Back Story: Ethan's older brother Chase helped Cal knock off Washington in the lightening-delayed game at Husky Stadium last season. Chase was close to becoming a Husky once. Ethan can show him what he missed.

Scoutlook: Between his junior and senior year in high school, no quarterback in the nation improved the narrative around himself such as Garbers. The highly competitive signal-caller has the mindset to take advantage of every rep he is given. -- Trevor Mueller

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Dylan Morris, redshirt freshman

Morris enters his second year at the UW.  I have him third in line to succeed Eason, only giving Garbers the edge by a whisker.

Size:  He's 6 feet and 193 pounds. His size would have scared off many teams in the '90s.  However, the success of many "undersized" quarterbacks at the collegiate and NFL levels has led teams to look more at QB tools than height.

Experience:  Scout-team quarterback in 2019. 

Vision: Morris is patient under pressure and keeps his eyes downfield looking for soft spots to throw to.

Touch: Although Morris doesn't have ideal size, he can make every throw. He can muscle a ball through a tight window or drop one over a cornerback. In high school, he demonstrated the ability to throw to all zones with touch.

Mobility: His ability to evading pressure and make throws is an above-average skill.

Biggest strength: He will keep plays alive and scan for "parallel motion" to flow as he escapes pressure. As a four-year starter in high school and MVP of the scout team, his leadership is unquestioned.  

Intangibles: Morris' confidence helped him see early playing time as a freshman in high school. He was a four-year starter in high school, appearing in the state playoffs all four years.  He finished his career ranked seventh all-time in state passing yards, just ahead of Jacob Sirmon.  

Back story: The Graham-Kapowsin native won the Bob Jarvis offensive scout squad MVP at the Huskies' postseason awards banquet. He helped the UW defense prepare for opposing offenses and was asked to make a variety of throws. 

Scoutlook: Comparisons to Jake Browning are not out of the question. Dylan Morris does not have the biggest arm, but the redshirt freshman has the ability to out-think defenders and make the right decision in every situation.  -- Trevor Mueller

Jaden Scheffey, junior transfer

Sheffey is a walk-on who has the mindset and experience to adjust to a Power 5 team. A dual-threat QB was the type of player that Donovan previously had the most success with at Vanderbilt.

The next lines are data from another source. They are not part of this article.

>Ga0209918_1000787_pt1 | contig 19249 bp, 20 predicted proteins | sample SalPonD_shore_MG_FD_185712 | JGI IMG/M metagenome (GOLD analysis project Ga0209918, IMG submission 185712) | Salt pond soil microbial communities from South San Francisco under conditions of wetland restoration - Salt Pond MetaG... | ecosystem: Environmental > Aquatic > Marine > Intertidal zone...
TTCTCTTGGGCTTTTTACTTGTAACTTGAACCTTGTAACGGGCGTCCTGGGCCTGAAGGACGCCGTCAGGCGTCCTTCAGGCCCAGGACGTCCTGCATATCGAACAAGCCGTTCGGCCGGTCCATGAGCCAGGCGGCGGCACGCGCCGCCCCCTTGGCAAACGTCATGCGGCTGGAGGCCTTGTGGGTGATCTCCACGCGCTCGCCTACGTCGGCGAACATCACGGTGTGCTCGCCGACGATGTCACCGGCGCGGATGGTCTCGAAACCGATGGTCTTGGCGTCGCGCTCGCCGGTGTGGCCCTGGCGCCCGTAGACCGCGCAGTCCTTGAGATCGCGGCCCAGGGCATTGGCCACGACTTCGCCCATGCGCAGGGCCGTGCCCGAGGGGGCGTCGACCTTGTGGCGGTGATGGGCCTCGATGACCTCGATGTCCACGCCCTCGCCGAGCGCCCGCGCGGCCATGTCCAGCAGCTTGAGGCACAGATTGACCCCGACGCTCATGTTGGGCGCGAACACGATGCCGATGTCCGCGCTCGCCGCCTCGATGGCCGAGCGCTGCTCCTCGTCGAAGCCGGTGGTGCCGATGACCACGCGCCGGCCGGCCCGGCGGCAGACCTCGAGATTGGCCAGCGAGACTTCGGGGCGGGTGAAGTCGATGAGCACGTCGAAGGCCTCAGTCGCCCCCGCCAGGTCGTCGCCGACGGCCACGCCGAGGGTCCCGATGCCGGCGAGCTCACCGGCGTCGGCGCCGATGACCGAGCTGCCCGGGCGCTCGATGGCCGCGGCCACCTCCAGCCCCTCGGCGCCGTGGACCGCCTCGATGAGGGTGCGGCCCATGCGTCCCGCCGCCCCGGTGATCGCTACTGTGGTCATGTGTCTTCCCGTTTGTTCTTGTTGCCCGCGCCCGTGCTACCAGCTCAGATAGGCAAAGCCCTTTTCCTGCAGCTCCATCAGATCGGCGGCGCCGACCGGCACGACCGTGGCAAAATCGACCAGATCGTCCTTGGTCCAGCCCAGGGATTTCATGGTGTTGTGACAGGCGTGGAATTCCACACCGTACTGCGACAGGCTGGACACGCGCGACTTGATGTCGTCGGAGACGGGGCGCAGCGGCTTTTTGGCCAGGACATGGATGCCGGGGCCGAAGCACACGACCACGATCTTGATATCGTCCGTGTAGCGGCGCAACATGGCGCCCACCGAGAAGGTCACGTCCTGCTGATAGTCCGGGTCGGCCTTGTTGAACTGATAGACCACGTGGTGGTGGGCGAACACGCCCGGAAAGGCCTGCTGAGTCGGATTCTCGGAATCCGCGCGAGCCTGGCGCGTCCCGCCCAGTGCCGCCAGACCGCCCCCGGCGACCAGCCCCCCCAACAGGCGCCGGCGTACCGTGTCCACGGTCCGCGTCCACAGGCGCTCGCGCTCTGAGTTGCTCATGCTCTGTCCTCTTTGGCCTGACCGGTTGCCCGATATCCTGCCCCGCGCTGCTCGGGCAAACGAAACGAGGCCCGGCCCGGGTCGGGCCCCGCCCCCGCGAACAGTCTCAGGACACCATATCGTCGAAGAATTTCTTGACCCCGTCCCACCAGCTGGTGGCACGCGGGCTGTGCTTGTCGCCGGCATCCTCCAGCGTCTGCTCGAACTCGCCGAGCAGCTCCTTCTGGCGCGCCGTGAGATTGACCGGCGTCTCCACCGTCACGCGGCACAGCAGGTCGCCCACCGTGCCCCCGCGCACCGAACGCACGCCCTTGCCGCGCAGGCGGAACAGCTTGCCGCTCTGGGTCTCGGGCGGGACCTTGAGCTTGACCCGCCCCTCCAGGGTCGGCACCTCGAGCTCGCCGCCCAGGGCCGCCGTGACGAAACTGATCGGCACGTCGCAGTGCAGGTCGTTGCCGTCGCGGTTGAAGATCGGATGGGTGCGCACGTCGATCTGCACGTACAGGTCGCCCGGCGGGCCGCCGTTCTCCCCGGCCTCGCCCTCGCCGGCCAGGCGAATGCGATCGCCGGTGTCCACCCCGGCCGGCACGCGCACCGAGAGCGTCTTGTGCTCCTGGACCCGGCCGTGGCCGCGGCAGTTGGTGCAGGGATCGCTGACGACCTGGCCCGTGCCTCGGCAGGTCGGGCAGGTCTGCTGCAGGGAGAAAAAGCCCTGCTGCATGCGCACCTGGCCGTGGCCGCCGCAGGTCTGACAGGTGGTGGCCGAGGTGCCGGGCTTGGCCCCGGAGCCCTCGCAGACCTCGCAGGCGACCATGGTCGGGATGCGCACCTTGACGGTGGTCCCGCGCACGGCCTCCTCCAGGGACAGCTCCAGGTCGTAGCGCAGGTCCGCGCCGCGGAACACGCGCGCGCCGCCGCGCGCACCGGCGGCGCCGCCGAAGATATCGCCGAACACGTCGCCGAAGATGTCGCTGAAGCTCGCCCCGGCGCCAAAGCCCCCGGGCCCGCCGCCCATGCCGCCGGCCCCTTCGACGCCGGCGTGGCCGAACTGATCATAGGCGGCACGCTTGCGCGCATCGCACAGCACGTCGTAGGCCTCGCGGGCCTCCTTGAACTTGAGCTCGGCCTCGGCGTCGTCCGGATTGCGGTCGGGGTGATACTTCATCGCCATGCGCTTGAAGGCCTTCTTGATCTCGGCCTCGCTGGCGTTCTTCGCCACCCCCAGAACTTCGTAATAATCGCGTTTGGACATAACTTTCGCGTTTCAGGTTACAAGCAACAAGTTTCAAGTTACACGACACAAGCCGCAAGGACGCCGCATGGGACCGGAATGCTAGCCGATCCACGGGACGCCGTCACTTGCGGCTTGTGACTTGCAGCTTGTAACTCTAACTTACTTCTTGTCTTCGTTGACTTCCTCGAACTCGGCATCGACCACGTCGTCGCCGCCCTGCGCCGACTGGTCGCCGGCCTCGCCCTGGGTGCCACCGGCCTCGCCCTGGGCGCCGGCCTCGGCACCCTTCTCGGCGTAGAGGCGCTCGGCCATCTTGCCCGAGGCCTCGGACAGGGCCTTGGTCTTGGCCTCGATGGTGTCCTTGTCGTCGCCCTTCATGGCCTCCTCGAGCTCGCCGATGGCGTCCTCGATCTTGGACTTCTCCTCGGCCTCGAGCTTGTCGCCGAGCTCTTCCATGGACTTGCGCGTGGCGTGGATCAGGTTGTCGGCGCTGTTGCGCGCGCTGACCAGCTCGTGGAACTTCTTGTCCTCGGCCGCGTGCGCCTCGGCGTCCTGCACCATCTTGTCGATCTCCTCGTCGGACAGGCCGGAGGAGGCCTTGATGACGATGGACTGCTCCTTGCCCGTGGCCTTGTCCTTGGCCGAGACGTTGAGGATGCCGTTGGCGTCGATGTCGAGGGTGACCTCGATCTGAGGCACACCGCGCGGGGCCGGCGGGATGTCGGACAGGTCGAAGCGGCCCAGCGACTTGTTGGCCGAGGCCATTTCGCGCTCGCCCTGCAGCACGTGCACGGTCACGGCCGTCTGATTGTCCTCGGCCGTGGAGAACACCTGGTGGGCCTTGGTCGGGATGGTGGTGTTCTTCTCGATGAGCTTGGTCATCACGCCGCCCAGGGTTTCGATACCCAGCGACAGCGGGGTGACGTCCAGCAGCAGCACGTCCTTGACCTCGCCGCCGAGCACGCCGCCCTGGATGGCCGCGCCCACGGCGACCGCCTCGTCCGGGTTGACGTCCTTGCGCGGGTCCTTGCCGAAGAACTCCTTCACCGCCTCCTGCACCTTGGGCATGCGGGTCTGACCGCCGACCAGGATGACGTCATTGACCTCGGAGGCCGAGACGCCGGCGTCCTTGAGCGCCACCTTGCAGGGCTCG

Size:  6 feet and 180 pounds.

Experience: Played QB for two years at George Fox University, starting as a sophomore.  In his sophomore season, he completed 99 of 152 passes, threw 15 TDs and had just 3 interceptions. He also rushed for 6 scores.

Vision: Sheffey sees most of the field well and is accurate on intermediate routes.  

Touch:  Sheffey's touch on short- to mid-range passes is excellent. He doesn't have a cannon-like arm but delivers very catchable balls.

Mobility:  Sheffey is a dual-threat QB. While he looks to pass first, he is quick to react and scramble for a positive gain.

Biggest Strength: His football IQ. As a high schooler, he originally a defensive back. At that position, he expanded his knowledge of the game to help him move up to higher levels of play.

Intangibles: He understands the adjustments that are necessary.  He successfully made the move from a 1A high school team to a 4A powerhouse. He has moved from a Division III college team to Power 5.  He won't be outworked.

Scoutlook:  Of the five QBs, Sheffey has the most unique skill set. He's a true dual-threat that beat defenses with his feet or arm. -- Trevor Mueller

Jesse Martineau, sophomore walk-on

There's little to go on regarding the Mountlake Terrace High signal-caller in regards to his skill sets. The 6-1, 203-pounder had a very good schoolboy career by leading his Hawks to their first-ever league championship in school history. He graduated last year and will have four years of eligibility.

Final Analysis

Washington has a QB room that's flush with talent but short on experience.  The front runner is Sirmon.  However, Donovan has stated that each QB will have a clean slate and an equal chance.  Look for Garbers to make a run for the top spot, as will Morris. Sheffey's college experience, mental makeup and playmaking abilities will give Donovan something else to think about, It's a difficult choice to make.  

When it comes down to taking the first snap against Michigan, put your money on Sirmon.